The offshore yuan advanced for a fourth day, with the central bank’s reference rate backing up recent messages of stability after a shock devaluation rattled global markets last week.
The People’s Bank of China’s daily fixing was little changed at 6.3966 a dollar, within 0.03 percent of Monday’s close. The nation’s foreign-exchange reserves will drop by $40 billion a month amid intervention to support the currency, according to the median estimate in an Aug. 14 Bloomberg survey. The yuan’s adjustment is “basically already completed,” PBOC Assistant Governor Zhang Xiaohui said on Aug. 13.
“A steady fixing is stabilizing the market after last week’s unexpected move,” said Kenix Lai, a foreign-exchange analyst at Bank of East Asia Ltd. in Hong Kong. “The reference rate remains an important guide to the PBOC’s stance, which wants to keep the decline at a controllable pace to avoid any financial risks.”
The yuan traded freely in Hong Kong rose 0.09 percent to
6.4417 a dollar as of 4:53 p.m. local time. In Shanghai, the currency closed at 6.3938, little changed from Monday’s 6.3947. The onshore spot rate lost 3 percent in three days last week after the central bank devalued the currency in a move that rattled global markets. The onshore yuan erased an earlier decline as major Chinese banks were seen selling dollars toward the close of trading amid tight liquidity.
The devaluation amid official statements that there was no reason for further depreciation reflects the dilemma for policy makers as they try to balance the need for financial stability with a desire for stronger exports and the yuan’s inclusion in the International Monetary Fund’s basket of reserve currencies.
Chinese banks sold a net 174 billion yuan ($27 billion) of foreign currency for clients in July, compared with a net purchase of 54.7 billion yuan in the previous month, the State Administration of Foreign Exchange said on Tuesday.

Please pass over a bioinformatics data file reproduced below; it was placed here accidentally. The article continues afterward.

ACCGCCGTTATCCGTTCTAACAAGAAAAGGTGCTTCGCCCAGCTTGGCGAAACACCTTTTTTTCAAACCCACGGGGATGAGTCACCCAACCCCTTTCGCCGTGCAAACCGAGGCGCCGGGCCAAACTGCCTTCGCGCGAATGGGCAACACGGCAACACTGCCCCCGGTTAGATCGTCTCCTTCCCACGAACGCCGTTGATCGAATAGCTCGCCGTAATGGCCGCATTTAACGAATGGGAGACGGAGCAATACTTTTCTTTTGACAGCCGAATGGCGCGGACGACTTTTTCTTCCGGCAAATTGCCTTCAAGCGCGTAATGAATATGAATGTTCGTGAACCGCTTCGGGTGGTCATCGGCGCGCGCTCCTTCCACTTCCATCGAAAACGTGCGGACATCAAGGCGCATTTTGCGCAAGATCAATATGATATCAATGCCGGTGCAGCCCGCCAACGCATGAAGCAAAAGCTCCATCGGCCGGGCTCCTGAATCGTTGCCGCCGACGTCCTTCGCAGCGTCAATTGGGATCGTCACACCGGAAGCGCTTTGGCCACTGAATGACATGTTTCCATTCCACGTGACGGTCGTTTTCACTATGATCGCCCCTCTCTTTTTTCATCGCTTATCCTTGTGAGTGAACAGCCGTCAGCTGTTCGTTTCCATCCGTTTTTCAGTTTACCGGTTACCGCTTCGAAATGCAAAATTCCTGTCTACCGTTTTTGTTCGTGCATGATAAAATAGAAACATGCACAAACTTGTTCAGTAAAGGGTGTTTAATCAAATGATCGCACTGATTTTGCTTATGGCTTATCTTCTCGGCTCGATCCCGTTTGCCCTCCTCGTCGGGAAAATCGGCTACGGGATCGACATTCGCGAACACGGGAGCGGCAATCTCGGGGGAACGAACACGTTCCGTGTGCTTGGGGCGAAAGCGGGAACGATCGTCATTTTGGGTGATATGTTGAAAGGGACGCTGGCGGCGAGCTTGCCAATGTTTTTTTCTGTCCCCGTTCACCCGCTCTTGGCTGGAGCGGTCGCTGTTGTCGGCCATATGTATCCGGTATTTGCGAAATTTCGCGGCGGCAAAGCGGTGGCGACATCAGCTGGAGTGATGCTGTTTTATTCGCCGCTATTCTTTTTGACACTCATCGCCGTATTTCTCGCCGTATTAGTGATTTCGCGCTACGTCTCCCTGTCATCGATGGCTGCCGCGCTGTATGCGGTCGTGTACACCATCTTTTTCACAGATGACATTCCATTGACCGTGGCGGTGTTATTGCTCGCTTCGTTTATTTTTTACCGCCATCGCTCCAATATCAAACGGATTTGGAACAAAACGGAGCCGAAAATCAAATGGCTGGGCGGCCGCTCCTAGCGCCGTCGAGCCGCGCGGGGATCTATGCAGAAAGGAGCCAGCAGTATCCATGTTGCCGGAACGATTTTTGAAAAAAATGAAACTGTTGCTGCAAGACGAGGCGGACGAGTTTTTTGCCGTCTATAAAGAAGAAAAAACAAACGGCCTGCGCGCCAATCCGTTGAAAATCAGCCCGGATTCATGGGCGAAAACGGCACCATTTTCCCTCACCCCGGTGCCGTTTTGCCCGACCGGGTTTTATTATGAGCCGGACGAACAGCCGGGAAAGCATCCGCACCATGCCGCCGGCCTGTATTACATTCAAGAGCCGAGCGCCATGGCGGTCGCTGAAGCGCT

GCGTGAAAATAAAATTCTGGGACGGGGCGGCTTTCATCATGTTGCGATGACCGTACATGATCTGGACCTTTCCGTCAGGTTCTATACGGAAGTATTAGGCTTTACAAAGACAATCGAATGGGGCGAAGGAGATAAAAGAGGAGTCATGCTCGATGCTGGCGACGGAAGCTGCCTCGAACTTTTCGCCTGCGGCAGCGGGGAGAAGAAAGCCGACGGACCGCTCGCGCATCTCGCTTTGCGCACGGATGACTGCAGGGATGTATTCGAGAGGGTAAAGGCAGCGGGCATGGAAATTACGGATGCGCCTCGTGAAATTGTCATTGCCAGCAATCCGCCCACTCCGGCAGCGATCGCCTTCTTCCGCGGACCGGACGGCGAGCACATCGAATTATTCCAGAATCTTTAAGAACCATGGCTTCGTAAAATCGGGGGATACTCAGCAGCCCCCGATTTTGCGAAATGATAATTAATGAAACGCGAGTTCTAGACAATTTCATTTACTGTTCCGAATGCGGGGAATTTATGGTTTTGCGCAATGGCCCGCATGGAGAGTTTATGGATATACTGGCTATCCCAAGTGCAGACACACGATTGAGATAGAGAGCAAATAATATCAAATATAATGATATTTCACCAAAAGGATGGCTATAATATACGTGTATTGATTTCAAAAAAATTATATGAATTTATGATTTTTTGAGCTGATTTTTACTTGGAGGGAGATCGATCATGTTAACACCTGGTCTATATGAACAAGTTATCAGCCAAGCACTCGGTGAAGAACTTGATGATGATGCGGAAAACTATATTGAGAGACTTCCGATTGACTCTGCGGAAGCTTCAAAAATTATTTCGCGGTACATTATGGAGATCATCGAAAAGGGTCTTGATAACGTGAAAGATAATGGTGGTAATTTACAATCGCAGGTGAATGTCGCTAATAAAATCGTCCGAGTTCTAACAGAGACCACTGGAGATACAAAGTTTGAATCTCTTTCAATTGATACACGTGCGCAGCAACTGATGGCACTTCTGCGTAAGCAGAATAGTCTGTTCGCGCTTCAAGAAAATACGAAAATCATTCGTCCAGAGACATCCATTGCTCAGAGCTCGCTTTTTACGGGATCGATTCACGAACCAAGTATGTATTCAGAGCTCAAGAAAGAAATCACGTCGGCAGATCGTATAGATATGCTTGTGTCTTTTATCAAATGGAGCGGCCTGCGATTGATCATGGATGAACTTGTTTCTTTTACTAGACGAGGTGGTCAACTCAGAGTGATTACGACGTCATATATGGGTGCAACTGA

“The data point to imbalance in the market and outflows have possibly accelerated,” said Dariusz Kowalczyk, a Hong Kong-based strategist at Credit Agricole CIB, which expects the yuan to trade at 6.5 a dollar by the year-end.
Under a new methodology used to determine the reference rate, market makers who submit contributing prices have to consider the previous day’s close, foreign-exchange demand and supply, as well as changes in major currency rates, the PBOC said on Aug. 11. Policy makers didn’t elaborate on the central bank’s role in setting the fixing, from which the yuan can diverge by a maximum 2 percent in Shanghai.
Goldman Sachs Group Inc. lowered its forecast for the yuan, saying China’s deepening economic slowdown will weaken the currency and increase volatility. The yuan will decline to 6.60 a dollar in 12 months, and to 6.70 by the end of 2016, London-based strategist Kamakshya Trivedi wrote in a note Monday. The bank previously predicted the currency would trade at 6.15 and
6.20 by those dates, respectively.
“On a longer horizon, the risks are tilted towards further yuan weakness,” Trivedi wrote. “China’s bumpy downshift in growth is likely to extend, making for greater macro and market volatility along the way.”
A gauge of the onshore yuan’s expected price swings against the dollar fell for a fourth day. The currency’s one-month implied volatility dropped 54 basis points to 4.69 percent, compared with 1.17 percent before the devaluation.
China’s holdings of Treasuries rose by about $900 million to $1.27 trillion in June, according to Treasury Department data released Monday in Washington. The Asian nation remains the debt’s largest foreign holder, followed by Japan.